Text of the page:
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Inviting Disaster: Lessons from the Edge of Technology Hardcover – August 21, 2001
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Inviting Disaster, by technology and history writer James R. Chiles, is an unusual book: it appeals to the macabre desires that keep us riveted to highway accidents, while knowledgeably discoursing on the often preventable mistakes that caused them. At its heart are colorful stories behind more than 50 of the most infamous catastrophes that periodically chilled the advance of the industrial age. There are both those well remembered (the 1986 Challenger explosion, for example) and those now largely forgotten (a 1937 gas explosion at a Texas school that killed 298). But along with lively depictions of these deadly devastations and white-knuckle calamities--the U.S. battleship Maine, Apollo 13, and Three Mile Island among them--Chiles offers an informed analysis of the unfortunate chain of events that brought them about. And by grouping like incidents to show how fatal "system fractures" eventually developed through a combination of human error and mechanical malfunction, he also suggests how we might sidestep such tragedies in the future. In so, doing he fashions these spectacular accounts of failed planes, trains, ships, bridges, dams, factories, and other conveyances and facilities into a cautionary tale about technological progress. --Howard Rothman
From Publishers Weekly
Despite the specter of the Titanic, the oil rig Ocean Ranger was called "unsinkable" until one fateful night in the North Atlantic in 1982. Failing to anticipate that the vessel could list significantly to one side, its builders left open some five-foot-long holes on top of its corner supports, which filled with water during a terrible storm and led to the deaths of all 84 crew members. Chiles treats readers to a laundry list of such disasters from Bhopal to Chernobyl that arose from mistakes, panic or hubris. The result is a parade of dramatic stories about people who are simply unable to think in critical situations: "imagine having to take the most difficult final exam of your life while somebody is lobbing tear-gas grenades at you... when you are also suffering a major migraine headache and violent food poisoning." In some cases, he suggests proactive measures (e.g., when on a plane, note the number the rows to the exit, in case there's a snafu involving blinding smoke). In a book that is much more than a litany of disaster and tips on survival, Chiles also offers fascinating, detailed analyses of "system fractures" chains of events yielding catastrophes. Despite the depressing subject matter, the book is ultimately hopeful, recounting numerous acts of foresight or bravery in the face of bureaucratic opposition that saved many lives. (Aug. 31)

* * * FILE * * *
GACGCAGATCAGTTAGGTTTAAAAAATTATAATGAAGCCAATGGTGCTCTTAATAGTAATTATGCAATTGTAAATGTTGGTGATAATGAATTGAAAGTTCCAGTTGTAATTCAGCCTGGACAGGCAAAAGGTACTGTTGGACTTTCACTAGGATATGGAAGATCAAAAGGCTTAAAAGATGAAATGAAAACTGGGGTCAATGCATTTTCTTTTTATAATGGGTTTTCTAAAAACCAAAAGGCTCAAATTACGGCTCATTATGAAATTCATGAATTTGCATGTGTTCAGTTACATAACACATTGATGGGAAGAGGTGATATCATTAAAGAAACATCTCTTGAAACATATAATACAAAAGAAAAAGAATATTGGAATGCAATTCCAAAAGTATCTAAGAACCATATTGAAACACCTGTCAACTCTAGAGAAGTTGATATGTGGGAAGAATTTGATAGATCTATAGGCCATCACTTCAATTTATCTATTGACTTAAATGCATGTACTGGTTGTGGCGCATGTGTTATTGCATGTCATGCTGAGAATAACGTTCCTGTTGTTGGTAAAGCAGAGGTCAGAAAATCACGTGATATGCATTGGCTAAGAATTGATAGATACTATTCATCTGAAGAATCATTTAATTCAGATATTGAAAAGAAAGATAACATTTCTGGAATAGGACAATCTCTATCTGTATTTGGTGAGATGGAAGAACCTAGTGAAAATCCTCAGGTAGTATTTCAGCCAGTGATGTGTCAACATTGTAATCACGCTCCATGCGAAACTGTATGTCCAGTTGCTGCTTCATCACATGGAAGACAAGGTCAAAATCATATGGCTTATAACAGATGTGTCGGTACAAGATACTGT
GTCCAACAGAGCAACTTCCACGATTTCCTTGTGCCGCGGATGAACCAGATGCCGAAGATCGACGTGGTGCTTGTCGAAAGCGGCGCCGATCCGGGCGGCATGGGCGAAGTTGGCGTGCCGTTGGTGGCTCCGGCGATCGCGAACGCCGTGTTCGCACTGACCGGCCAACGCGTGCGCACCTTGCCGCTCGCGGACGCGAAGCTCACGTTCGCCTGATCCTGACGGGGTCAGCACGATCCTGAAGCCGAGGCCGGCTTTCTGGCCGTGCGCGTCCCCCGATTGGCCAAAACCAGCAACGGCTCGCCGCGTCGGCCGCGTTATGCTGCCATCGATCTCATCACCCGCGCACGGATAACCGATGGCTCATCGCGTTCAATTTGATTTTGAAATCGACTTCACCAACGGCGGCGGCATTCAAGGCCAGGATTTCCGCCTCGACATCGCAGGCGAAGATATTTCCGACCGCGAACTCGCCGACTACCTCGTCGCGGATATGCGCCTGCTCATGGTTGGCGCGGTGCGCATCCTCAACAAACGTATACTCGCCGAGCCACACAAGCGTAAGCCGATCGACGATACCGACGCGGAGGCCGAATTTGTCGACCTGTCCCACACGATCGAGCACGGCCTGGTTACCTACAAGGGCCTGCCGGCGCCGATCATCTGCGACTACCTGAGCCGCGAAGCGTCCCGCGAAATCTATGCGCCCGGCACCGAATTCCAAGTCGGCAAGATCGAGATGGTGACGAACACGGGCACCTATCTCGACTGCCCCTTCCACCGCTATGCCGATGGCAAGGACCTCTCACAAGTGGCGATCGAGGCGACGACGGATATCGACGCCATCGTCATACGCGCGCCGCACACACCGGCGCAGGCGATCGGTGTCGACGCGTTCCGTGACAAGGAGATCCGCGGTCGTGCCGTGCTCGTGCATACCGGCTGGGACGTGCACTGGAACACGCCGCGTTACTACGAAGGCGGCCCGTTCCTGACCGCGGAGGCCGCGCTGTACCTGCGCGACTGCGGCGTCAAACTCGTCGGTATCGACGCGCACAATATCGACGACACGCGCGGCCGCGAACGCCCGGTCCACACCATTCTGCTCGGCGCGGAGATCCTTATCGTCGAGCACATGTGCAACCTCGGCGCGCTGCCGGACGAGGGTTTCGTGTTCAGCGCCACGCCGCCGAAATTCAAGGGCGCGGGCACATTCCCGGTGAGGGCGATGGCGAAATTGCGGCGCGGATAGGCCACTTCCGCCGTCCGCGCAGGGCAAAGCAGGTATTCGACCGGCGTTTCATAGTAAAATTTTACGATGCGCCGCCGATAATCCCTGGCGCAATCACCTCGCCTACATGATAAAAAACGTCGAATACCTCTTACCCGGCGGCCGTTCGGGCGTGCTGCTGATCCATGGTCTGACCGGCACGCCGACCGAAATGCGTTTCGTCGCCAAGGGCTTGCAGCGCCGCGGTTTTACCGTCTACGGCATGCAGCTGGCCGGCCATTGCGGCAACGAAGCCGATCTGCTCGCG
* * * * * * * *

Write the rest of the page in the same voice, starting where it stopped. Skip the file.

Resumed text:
Copyright 2001 Reed Business Information, Inc.
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Top Customer Reviews
Chernobyl, Three Mile Island, Challenger, 9/11, and other well-known cases of systematic failure are documented in this book. Using twenty years of experience James R. Chiles chronicles the systematic breakdown of these disasters rather than sudden failures. Using chronological evidence gathered he is able to show the systematic breakdown of events leading up to the failure we all know as a sudden occurrence. Who knew that so many things had to go wrong in order for some failures to occur?